Saturday, December 5, 2009

Jim Flaherty Says "Damn I'm Stupid" But I Refuse to Smarten Up

Despite repeated warnings and advice from this country's top economists, our finance minister, who used to be a personal injuries lawyer; thinks he has a better idea.

Bankrupt the country.

Of course, what many of this country's top economists may not realize, is that neo-conservatives have no desire to fix the economy. They just want to reduce our revenue, to justify slashing social programs.

It's an ideology based on social Darwinism, so nothing they say will sink in.

The stage has been set. Canada is toast.

Raise GST, rating service says
The Canadian Press
December 3, 2009

MONTREAL — Canada should tackle its growing debt and the threat of chronic structural deficits by increasing the GST, perhaps to nine per cent, and cutting program spending, the co-president of the DBRS rating service said Wednesday.

While politicians are loathe to raise taxes, dramatic action is required to prevent the country’s debt from spiralling out of control, Peter Bethlenfalvy said in an interview.

"It’s not whether they (taxes) will go up, it’s 100 per cent certain that they will go up."

The Conservative government reduced the Goods and Services Tax to five per cent from seven per cent a few years ago. But a reversal is now required to help improve the country’s fiscal health, he said.

Bethlenfalvy said raising the consumption task is probably the "smartest" tax to increase. He praised moves to harmonize the GST in Ontario and British Columbia.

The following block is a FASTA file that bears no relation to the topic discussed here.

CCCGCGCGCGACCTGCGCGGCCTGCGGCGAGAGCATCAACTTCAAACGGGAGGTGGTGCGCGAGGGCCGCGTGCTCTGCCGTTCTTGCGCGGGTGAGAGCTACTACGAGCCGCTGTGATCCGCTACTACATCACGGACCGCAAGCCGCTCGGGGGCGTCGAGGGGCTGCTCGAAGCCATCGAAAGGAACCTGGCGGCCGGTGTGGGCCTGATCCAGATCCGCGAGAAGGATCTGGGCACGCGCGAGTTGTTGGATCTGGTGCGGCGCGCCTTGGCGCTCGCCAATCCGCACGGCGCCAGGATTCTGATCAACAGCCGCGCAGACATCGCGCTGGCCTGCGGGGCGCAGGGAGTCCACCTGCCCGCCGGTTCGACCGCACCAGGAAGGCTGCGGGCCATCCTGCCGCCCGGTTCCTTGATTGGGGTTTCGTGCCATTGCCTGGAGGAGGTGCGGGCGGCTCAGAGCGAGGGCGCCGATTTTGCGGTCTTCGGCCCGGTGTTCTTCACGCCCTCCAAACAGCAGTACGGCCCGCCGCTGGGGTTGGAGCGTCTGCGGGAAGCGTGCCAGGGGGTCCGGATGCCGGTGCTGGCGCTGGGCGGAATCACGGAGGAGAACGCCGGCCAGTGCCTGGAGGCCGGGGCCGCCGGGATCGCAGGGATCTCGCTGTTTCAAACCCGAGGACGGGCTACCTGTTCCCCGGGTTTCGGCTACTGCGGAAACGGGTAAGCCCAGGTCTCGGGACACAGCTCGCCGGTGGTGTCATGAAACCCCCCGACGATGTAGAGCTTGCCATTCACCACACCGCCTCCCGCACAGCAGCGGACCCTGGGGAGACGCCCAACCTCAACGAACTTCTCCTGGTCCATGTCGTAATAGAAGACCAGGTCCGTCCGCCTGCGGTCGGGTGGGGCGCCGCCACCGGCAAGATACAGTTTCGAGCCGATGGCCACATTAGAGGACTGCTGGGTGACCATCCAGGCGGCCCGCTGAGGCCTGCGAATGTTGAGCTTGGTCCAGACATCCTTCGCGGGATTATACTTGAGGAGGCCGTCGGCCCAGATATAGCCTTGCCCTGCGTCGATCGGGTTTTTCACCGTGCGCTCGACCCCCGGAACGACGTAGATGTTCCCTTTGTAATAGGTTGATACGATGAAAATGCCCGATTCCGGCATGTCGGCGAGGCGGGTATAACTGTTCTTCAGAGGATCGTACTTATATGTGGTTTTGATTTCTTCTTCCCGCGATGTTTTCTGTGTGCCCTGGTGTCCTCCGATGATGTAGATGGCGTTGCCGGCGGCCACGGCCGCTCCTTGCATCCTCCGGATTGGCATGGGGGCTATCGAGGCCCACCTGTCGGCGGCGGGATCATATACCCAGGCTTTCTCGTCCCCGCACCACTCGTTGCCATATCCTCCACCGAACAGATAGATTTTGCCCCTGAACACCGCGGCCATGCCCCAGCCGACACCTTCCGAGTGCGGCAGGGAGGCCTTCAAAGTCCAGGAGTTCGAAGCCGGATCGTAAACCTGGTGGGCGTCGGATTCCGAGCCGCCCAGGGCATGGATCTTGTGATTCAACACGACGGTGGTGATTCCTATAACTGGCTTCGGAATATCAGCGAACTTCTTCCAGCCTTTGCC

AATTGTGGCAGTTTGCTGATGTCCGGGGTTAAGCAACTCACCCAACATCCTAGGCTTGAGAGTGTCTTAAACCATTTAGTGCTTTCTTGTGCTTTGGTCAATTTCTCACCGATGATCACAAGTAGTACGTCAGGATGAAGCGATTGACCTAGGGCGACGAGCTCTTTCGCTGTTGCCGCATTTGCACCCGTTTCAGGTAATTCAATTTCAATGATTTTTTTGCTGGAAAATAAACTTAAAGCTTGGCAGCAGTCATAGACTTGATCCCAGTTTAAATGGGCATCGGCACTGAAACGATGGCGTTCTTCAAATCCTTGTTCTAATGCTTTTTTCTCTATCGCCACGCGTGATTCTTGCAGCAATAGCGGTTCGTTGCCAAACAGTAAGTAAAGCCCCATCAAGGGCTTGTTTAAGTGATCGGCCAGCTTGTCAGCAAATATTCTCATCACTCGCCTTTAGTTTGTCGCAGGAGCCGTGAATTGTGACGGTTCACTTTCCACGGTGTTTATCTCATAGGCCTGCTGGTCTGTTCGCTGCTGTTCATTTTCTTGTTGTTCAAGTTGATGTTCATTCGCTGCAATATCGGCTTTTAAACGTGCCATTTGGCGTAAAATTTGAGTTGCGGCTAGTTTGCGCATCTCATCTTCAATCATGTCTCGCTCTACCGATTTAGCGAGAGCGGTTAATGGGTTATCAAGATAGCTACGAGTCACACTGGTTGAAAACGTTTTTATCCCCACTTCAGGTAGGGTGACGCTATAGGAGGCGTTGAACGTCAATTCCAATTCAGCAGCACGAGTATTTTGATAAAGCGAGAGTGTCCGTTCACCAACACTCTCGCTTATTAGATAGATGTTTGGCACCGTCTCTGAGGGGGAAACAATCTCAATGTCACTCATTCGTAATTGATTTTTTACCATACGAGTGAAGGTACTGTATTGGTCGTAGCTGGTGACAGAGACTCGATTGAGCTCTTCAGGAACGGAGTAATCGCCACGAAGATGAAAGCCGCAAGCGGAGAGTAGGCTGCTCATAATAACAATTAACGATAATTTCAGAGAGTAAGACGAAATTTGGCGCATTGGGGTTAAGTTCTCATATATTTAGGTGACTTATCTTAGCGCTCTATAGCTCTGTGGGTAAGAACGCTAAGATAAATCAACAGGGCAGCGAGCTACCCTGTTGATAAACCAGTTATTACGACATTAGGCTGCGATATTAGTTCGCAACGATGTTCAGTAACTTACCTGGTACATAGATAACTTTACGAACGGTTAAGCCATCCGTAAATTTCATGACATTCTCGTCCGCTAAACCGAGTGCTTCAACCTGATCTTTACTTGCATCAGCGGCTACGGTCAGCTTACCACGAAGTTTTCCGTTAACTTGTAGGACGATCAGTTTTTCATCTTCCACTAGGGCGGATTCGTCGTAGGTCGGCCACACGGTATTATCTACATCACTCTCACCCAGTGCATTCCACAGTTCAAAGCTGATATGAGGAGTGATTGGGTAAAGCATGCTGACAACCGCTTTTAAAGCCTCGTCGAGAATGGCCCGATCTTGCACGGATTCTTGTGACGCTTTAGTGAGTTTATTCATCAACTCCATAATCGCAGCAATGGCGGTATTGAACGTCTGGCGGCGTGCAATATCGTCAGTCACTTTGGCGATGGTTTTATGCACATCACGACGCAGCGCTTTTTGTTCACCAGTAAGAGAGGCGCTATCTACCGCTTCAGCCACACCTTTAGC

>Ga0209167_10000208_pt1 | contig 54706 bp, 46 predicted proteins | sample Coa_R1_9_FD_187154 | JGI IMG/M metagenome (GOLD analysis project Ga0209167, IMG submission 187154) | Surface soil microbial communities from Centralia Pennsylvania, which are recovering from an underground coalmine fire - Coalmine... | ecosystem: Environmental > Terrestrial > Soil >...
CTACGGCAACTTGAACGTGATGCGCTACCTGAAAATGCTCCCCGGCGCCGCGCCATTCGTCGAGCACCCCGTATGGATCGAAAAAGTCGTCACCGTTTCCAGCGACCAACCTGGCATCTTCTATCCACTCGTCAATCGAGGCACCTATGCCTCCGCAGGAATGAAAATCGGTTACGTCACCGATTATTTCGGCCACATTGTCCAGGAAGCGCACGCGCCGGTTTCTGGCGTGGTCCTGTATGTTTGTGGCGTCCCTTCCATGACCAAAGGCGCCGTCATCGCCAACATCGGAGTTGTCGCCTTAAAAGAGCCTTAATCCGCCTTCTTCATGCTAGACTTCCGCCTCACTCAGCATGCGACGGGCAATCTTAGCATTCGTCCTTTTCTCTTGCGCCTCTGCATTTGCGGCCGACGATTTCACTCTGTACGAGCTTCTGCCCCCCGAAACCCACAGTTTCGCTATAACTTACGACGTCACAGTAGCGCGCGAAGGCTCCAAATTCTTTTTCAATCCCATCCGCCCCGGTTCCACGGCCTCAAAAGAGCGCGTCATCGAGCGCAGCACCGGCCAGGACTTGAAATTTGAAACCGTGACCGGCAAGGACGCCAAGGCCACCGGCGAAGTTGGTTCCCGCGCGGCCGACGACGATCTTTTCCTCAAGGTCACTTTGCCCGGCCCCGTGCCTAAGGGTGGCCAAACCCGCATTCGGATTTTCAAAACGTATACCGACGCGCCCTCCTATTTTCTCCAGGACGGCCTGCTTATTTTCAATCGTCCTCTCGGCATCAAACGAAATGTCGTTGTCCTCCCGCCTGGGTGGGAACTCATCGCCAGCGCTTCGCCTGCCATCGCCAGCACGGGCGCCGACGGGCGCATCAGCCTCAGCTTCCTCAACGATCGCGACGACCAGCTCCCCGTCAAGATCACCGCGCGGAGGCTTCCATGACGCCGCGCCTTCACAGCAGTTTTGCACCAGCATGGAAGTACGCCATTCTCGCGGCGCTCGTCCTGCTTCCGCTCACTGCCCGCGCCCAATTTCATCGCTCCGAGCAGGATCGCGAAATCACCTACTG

"It shouldn’t have gone down two per cent, it should go back up, and maybe two percentage points higher," he said after presenting DBRS’ views on Canada’s economic position following the global financial crisis.

The country will hit a "brick wall" that will require major spending cuts unless expenditures are reduced and revenues increased without choking off the economic recovery.

Failure to act will see interest costs increasingly become a more significant part of the deficit, said Bethlenfalvy, who hopes to spur popular support for tough measures.

"We can’t, as citizens, keep demanding a pension plan, health-care services, education and, at the same time, not pay for them."

Several other voices have also recently called for drastic spending cuts and higher taxes to slay the debt elephant that stalked Canada in the 1970s, 1980s and 1990s.

TD Bank economist Derek Burleton and Bank of Montreal economist Douglas Porter said governments will have to shift their attention from stimulating the economy to how to kill the monster they created.

Government officials couldn’t be immediately reached for comment. But Finance Minister Jim Flaherty recently dashed talk of tax hikes, saying the federal government won’t raise taxes or cut transfers to provinces or individuals in order to pay off Ottawa’s deficit.

He also insisted that government stimulus spending was a temporary measure and that it doesn’t plan to undertake major new initiatives in next year’s budget.

Flaherty said the Conservative government will only move to balance the budget when a "firm" economic recovery has taken hold. He has previously said that stimulus spending and lower tax revenues will result in five years of budget deficits.

Faced with a deep recession, the government initiated stimulus spending packages totalling $61 billion.

Canada’s current account deficit, a broad measure of the country’s economic dealings with the rest of the world, widened to a record $13.1 billion in the third quarter.

The federal debt recently passed the $500-billion mark and is rising at $1,772.58 a second.

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